We have seen an unfortunate number of cats with no apparent owner brought to the surgery recently by members of the public.
Lack of a microchip or any other means of identification usually results in the cats being passed over to the RSPCA for possible rehoming. Any immediate first aid that is required is administered to ensure that any individual is made as comfortable as possible.
Where the "stray" is deemed "fit and capable" it is often advised to return the cat to the area where it was located in the hope that it can find it's way home. It is often tempting when a suspected "stray" is spotted by concerned pet owners to offer food. Whilst it is only natural to provide food and security to an animal that you may suspect is lost, very few cats (or people for that matter) will turn down the offer of a free lunch! This may in turn delay or deflect that individual from it's journey home.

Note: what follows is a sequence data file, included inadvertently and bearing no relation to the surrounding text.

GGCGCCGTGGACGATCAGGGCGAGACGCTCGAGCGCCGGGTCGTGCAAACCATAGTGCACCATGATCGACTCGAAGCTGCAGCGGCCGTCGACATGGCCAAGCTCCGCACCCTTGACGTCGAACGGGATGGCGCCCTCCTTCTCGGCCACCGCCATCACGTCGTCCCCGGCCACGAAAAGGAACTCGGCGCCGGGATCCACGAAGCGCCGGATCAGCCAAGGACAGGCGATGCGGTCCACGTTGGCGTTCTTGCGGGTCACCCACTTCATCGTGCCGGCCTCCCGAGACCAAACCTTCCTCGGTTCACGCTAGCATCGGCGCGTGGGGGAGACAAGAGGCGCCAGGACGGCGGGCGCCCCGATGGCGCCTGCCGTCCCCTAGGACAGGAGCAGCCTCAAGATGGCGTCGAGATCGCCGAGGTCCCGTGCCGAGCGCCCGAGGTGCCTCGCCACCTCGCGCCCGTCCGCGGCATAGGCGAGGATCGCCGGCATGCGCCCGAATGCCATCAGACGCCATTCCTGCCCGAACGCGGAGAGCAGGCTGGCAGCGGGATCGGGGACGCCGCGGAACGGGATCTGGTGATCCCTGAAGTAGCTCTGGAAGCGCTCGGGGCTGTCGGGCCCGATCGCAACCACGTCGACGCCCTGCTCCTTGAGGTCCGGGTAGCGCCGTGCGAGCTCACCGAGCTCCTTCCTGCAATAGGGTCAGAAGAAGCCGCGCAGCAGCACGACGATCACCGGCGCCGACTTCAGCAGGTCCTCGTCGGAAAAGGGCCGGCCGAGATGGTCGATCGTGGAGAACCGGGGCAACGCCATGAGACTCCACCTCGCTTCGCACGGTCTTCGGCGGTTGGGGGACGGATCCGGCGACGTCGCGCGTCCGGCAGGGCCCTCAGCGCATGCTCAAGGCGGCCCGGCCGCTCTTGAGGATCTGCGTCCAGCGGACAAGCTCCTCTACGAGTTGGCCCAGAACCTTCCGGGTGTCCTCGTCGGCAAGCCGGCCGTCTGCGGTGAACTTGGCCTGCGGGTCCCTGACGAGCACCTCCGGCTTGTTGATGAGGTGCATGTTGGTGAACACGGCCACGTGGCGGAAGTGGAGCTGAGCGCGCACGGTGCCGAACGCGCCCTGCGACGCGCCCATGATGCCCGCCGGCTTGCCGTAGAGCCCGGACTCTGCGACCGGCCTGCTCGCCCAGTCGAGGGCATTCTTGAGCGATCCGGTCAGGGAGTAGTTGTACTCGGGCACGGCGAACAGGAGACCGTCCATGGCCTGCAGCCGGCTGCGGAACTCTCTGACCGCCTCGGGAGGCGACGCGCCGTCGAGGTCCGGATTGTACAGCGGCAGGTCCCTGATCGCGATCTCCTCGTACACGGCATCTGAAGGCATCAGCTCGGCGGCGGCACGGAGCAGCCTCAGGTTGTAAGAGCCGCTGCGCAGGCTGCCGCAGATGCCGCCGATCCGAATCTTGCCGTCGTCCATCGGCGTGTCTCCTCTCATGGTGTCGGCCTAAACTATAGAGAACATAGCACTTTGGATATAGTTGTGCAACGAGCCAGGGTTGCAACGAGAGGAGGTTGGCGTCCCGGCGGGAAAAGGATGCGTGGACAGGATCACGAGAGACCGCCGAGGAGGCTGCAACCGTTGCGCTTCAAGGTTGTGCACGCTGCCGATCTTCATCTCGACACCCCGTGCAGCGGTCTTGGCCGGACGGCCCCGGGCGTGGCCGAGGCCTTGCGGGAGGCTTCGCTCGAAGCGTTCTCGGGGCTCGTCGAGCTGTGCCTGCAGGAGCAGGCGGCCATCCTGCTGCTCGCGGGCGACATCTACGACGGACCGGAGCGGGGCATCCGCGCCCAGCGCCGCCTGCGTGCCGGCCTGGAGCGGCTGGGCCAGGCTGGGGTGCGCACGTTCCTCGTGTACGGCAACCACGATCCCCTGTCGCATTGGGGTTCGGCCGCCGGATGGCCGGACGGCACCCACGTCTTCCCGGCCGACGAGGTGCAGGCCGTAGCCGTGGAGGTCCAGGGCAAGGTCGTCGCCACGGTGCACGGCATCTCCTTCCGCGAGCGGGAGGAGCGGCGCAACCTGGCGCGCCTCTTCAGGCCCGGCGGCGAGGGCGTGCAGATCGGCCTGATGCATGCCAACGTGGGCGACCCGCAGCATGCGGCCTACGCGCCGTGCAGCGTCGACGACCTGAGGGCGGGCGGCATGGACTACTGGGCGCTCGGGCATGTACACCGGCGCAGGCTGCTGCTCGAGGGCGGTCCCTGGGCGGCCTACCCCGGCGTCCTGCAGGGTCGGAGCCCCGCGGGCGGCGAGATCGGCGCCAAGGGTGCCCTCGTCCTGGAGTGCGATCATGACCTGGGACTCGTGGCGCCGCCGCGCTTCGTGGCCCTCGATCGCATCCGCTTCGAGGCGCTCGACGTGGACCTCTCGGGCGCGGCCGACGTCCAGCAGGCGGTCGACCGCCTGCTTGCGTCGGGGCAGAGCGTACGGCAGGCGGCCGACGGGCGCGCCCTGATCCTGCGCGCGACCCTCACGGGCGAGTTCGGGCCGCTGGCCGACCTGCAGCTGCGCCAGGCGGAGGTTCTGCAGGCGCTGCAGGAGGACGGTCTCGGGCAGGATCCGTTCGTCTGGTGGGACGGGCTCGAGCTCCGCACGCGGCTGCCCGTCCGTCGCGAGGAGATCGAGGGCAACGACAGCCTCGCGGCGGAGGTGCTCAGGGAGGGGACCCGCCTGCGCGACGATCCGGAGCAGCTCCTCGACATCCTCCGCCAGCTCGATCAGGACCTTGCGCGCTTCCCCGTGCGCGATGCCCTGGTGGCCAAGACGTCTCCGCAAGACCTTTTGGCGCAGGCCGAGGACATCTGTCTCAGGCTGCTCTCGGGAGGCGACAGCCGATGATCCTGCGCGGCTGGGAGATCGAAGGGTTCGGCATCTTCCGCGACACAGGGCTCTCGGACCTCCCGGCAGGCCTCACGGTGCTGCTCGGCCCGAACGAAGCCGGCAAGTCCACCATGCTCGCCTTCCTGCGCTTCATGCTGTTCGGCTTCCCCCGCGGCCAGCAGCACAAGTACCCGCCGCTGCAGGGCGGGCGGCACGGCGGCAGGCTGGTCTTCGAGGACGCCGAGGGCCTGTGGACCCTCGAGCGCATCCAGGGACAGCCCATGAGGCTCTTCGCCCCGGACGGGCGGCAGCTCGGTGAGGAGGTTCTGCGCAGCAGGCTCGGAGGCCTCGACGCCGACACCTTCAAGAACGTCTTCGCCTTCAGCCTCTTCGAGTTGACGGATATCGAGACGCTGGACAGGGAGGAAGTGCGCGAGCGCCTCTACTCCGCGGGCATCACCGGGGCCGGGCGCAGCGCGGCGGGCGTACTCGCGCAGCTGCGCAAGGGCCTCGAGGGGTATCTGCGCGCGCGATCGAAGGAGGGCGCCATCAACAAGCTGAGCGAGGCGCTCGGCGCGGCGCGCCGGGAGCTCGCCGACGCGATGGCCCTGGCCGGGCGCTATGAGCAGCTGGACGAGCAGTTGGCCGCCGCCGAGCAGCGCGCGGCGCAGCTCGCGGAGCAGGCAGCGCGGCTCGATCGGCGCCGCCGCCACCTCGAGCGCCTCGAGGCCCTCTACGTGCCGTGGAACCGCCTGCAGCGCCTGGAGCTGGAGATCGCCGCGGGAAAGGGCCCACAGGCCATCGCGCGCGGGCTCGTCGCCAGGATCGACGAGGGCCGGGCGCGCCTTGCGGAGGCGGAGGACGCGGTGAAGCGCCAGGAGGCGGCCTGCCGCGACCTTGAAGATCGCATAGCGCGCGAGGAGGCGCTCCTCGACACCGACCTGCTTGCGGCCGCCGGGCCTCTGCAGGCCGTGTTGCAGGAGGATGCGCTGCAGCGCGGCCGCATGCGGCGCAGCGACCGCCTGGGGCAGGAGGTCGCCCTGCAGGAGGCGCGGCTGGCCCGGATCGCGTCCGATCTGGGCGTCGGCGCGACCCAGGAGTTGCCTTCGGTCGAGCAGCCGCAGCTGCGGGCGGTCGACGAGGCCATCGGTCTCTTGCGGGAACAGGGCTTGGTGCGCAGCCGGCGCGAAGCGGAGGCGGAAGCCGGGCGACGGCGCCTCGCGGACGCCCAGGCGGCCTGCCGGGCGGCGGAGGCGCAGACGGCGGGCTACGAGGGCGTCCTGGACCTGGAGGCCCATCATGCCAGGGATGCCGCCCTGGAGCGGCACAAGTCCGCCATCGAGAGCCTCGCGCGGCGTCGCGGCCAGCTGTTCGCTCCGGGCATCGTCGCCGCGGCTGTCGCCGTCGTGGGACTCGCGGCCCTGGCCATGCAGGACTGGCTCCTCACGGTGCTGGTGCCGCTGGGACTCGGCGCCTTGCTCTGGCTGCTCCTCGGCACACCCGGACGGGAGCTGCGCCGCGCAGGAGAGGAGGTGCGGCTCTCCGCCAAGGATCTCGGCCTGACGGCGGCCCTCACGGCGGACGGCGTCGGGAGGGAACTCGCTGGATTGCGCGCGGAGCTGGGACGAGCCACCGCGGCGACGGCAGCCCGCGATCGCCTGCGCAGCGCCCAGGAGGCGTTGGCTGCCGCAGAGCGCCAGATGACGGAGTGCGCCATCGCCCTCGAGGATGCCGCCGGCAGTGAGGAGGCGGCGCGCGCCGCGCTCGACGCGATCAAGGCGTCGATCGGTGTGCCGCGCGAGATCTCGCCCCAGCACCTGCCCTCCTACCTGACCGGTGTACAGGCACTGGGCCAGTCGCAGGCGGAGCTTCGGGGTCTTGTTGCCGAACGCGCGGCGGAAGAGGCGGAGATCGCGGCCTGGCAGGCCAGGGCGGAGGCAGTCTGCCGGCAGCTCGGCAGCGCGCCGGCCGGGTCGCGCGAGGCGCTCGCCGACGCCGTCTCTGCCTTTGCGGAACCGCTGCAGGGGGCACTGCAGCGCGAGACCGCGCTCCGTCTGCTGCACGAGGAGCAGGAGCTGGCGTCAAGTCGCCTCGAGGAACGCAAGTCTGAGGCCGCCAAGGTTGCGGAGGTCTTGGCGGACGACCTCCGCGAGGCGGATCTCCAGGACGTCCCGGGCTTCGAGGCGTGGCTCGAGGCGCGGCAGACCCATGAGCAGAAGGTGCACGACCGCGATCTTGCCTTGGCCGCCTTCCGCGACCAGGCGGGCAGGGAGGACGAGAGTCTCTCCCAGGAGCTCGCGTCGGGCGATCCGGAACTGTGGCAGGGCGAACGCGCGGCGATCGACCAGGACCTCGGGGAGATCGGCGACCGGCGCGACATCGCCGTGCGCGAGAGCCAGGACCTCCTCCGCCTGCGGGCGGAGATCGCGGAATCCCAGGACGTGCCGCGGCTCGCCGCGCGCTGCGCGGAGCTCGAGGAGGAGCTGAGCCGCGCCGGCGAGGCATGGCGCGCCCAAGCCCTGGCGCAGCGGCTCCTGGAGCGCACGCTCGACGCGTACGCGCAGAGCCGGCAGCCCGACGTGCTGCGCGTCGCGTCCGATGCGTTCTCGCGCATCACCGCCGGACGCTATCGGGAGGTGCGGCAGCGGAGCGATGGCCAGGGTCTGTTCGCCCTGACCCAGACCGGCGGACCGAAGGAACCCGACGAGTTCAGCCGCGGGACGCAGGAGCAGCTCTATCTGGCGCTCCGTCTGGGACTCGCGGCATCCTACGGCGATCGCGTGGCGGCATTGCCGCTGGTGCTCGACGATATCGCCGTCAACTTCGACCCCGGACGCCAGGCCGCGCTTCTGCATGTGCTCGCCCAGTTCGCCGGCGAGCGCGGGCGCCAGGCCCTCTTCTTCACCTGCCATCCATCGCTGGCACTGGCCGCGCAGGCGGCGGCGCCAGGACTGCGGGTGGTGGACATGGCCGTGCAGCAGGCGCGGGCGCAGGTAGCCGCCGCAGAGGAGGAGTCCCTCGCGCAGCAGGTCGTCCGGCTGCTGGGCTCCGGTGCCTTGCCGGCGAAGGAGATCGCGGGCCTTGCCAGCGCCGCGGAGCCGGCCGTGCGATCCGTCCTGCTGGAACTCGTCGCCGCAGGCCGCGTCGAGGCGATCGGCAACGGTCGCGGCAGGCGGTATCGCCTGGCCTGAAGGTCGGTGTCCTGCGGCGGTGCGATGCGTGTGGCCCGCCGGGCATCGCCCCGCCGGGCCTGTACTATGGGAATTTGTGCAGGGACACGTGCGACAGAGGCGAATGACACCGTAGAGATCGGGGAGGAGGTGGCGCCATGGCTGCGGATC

The biggest dilemma is encountered where an injured or diseased animal requires on-going and expensive treatments. Animal charities, like everyone else, have restricted budgets and difficult decisions have to be made as to the likelihood of any confirmed "strays" having a reasonable chance of being successfully re-homed once the treatment course has been completed.
Taking responsibility for these difficult decisions is not something most people would relish but we are extremely fortunate in the UK that we have organisations like the RSPCA who are prepared to make those decisions even if at times it is budget driven.
Most veterinary practices will absolve anyone else from responsibility by adopting a fair number of waifs and strays that appear on their doorstep and Fairfield is no exception. My veterinary colleague Aga is to be reunited with her recent adoption (Rudi) on her return from her honeymoon!